One of my biggest, biggest fear growing up was to loose my mom.
I was afraid she would die and I, and my two small siblings, would be left alone under the care of my dad.
I was so afraid because I didn’t think he would do a good job and then I would have to be in charge of my little sister and my little brother.
I was always asking my mom: “What happens if you die?”. Annoyed, and maybe slightly disturbed, she would answer: “I am NOT going to die!”. And I would insist until she would get upset and I had to stop asking.
I already knew: if my parents would divorce, during the hearing with the judge, I would tell him how I wanted to live with my mom, and I would explain him that my dad could not take care of us. I had my speech prepared.
Neither her passing nor the divorce happened.
So why was I so afraid of being left alone with my dad?
Well, my mom used to say:” I have 4 kids: 3 real kids and my husband!”
And she was right! My dad acted like a little child. Most of the time he was childish and immature.
Moreover, he wouldn’t help much around the house. My mom told me he never pushed a stroller nor changed a diaper, which may have been normal for an 80s dad. But he also never took us to the doctor or gave us our medicine. He would not give us a bath or help us change clothes. He would not read us bedtime stories. All of this were my mom’s chores.
But worst, it also felt like he was resenting us, the kids. He resented us when my mother spent time to deal with us, like when we were sick, of when we had homework, or when we played with together. It was like we had to compete with him for our mother’s love.
He resented the fact that my parents had to spend money for us, like the water bill and the electricity bill, etc. We were constantly reminded how expensive we were. As if they couldn’t figure this out before producing kids. He almost treated us like parasites.
He didn’t have any patience with us. He would frequently screamed at us, like when we were playing too loud, or when we were unruly. He had an explosive temper.
I still remember an instance when I was quite grown-up already, maybe 16-18 years old, when, at diner, I was not paying attention, my hand slipped and I knocked over my glass full of water on the diner table. A torrent of insults poured out of my dad. I hadn’t break the glass! It was just water! But he was so damned upset about this.
My mom would say: “That’s how your father is!”, as if he couldn’t help it. And in a way, I know, now, that maybe he couldn’t help it, as he is, in fact, an incarnated Dragon!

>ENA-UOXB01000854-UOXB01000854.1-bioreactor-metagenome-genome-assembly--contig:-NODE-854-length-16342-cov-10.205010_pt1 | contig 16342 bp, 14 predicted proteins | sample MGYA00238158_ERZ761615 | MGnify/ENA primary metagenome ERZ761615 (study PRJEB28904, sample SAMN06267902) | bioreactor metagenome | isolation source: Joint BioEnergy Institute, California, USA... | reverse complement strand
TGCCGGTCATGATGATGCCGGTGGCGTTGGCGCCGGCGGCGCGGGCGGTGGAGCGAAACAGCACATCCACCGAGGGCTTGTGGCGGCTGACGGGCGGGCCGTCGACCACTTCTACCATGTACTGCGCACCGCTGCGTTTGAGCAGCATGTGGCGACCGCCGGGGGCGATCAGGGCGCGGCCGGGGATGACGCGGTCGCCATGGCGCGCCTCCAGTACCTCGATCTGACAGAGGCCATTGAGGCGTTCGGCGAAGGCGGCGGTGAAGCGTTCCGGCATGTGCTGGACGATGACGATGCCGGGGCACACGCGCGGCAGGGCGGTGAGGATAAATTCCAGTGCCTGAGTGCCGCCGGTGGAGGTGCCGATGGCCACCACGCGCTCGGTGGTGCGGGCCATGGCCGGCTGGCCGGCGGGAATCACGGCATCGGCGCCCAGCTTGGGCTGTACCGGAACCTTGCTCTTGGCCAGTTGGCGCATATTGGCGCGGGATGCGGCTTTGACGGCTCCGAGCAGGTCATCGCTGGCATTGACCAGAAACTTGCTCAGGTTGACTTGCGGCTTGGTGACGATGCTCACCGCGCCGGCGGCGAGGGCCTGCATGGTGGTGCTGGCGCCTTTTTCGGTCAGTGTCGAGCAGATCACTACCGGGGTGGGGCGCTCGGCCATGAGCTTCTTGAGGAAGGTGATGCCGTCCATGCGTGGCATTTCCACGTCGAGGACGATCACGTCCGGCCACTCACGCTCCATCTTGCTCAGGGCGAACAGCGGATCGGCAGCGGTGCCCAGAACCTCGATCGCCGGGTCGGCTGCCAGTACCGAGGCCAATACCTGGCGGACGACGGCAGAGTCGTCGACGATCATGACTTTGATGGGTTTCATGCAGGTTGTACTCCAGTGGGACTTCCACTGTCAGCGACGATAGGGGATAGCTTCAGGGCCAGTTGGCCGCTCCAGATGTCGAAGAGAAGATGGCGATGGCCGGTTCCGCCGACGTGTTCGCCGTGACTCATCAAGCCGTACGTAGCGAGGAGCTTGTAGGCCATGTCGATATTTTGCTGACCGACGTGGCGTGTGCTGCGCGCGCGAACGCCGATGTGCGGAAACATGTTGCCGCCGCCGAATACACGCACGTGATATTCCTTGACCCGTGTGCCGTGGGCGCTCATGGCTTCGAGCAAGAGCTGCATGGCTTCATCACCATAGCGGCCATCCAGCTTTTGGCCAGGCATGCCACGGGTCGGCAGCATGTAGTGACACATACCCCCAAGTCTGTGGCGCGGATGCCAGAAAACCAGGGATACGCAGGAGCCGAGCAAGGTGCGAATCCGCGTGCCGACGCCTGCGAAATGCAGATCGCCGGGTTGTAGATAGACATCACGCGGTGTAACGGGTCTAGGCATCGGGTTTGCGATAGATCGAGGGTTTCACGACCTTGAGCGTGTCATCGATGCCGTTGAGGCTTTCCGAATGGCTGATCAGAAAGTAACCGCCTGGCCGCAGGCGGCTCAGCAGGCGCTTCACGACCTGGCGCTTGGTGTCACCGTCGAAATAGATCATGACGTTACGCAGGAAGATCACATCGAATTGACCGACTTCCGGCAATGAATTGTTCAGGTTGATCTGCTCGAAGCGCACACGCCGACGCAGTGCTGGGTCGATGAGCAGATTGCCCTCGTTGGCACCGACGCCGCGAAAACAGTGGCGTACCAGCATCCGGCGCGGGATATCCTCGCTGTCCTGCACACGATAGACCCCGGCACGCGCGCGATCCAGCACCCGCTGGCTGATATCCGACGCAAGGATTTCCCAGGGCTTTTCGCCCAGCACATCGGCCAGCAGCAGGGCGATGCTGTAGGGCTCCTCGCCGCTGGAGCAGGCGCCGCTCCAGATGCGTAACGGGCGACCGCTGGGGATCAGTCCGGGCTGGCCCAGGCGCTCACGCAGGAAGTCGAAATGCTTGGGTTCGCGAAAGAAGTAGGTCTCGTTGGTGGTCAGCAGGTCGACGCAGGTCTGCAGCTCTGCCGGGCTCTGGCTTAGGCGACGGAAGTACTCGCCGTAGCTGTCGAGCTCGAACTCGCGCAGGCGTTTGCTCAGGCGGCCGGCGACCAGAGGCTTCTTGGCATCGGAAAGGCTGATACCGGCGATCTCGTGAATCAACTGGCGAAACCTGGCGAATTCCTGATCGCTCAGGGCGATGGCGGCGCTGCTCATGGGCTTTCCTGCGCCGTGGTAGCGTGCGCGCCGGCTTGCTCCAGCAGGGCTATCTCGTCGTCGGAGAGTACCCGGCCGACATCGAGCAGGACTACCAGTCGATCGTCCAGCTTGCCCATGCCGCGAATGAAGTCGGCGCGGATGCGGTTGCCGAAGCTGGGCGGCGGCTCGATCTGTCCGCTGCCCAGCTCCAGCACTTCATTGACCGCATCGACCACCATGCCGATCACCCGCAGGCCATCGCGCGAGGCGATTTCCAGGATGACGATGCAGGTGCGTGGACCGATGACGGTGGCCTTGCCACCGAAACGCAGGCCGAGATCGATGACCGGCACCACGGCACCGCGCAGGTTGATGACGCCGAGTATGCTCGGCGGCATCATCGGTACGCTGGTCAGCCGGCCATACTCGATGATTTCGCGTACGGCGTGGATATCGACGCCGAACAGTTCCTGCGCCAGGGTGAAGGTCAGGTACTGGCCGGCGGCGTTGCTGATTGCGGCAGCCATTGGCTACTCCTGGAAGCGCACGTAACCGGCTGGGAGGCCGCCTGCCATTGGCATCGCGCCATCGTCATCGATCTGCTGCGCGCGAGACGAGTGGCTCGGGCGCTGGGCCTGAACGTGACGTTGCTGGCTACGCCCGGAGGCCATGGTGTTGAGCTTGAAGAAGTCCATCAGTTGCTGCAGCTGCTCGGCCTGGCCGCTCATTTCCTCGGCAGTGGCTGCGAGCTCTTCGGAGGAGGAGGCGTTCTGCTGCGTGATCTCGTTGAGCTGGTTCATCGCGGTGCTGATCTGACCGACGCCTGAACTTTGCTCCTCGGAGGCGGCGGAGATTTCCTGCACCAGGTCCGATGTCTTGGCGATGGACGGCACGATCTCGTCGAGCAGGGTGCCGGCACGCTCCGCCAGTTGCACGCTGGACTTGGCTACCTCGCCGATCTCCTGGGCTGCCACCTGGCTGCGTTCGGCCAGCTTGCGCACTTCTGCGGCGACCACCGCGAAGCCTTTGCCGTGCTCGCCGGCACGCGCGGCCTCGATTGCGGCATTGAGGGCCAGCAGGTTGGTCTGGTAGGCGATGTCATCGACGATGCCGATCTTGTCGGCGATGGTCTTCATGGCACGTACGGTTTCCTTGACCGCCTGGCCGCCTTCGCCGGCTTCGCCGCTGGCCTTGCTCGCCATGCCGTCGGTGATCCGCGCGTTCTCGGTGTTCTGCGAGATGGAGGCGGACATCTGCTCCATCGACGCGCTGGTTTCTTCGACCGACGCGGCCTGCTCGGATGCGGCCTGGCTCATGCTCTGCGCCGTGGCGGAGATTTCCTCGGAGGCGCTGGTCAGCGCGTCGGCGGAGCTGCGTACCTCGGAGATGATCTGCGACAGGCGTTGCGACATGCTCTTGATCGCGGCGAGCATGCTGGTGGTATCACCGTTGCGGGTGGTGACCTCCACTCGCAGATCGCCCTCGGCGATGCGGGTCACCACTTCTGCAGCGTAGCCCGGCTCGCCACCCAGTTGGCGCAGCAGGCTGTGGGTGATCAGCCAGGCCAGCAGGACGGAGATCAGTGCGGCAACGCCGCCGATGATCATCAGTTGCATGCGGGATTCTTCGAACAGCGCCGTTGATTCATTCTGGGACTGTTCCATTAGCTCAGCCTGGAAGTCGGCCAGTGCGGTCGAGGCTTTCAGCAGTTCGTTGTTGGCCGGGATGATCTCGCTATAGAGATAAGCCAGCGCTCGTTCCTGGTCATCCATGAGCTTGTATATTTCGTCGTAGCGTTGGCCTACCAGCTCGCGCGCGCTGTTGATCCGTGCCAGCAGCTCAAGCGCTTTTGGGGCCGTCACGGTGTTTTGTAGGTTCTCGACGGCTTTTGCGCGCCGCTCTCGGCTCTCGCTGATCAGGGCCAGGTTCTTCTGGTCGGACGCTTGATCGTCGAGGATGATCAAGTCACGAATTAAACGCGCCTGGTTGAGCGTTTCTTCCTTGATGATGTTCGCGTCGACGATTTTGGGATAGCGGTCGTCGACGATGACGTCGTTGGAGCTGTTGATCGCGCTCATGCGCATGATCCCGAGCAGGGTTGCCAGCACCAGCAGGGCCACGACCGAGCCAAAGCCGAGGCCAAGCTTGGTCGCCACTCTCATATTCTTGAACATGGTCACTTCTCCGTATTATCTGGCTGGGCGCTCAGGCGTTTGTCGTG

It was very hard for the three of us. We spent a lot of time during our childhood trying not to upset my dad. My little sister, who is the most sensitive of us all, clearly had the most trouble with it, barely able to stand or sit next to him.
Personally, I thought my dad didn’t like us. That there was little love there.
But everything changed one day, with simple words of truth, spoken by the most unlikely person: my mom’s Godmother. But anyone can act like an Angel at times.
We were visiting at her house and at lunch time, my parents and she were having a conversation that I was not particularly following when suddenly, addressing my father, she burst out:
“You see! And you didn’t even want to have children!”
I felt a big pang in my heart.
My father didn’t want to have us kids?
A lightbulb switched on in my brain.
My mind made a complete 180.
When you think of it, my dad did a wonderful job raising us, considering he didn’t want to be a dad in the first place.
I suddenly saw the situation through his eyes and all the resentment I had for him, for not being the perfect dad, I wanted him to be, vanished … in a few milliseconds.
He still went to work every morning to put food on the table, for us.
He didn’t help my mom around so much but it was because they had a pact.
I learnt later that when my mom and dad were dating, my father asked my mom to marry him, and she said that she wanted to have 3 kids, no more, no less. My father said that he didn’t want any kids, but ok. And that my mom would have to take care of everything and he would not do any chores. And she agreed. And so it is.
It felt like he resented us for existing, but he didn’t want to have us in the first place.
From this point onwards, things got better between my dad and I.
Little by little all the kids left the house. Dad was finally alone with my mom, like he had always wanted. Years later, he retired from his stressful job and he became more mellow, maybe not more patient, but calmer and more understanding. He can still scream, but the only person around him is my mom, and she would not let him have it.
Then, my dad became a grandfather 5 times over and seems to have a lot of fun with our kids. I feel a little heartache knowing that he is a much better grandfather than father but it is ok. Even if sometimes, there is outburst and flames, I now understand him, our old little Dragon.
When a situation is painful, seems unfair, before judging, make sure you know the whole truth about it. You can ask the Angels to enlighten you and help you see the situation from a higher perspective, or though the eyes of the other person, for healing.
“Angels, help me see the truth in this situation. Help me see the situation through the eyes of my higher self. Thank you!”
Sending you Love & Light,
PS: This watercolor is the kind of painting I was producing at the time and it is a cliff nearby our house in Normandy.
PPS: For more on Dragons, read:
PPS: If this story resonated with you, leave a comment below. I would love to hear your stories.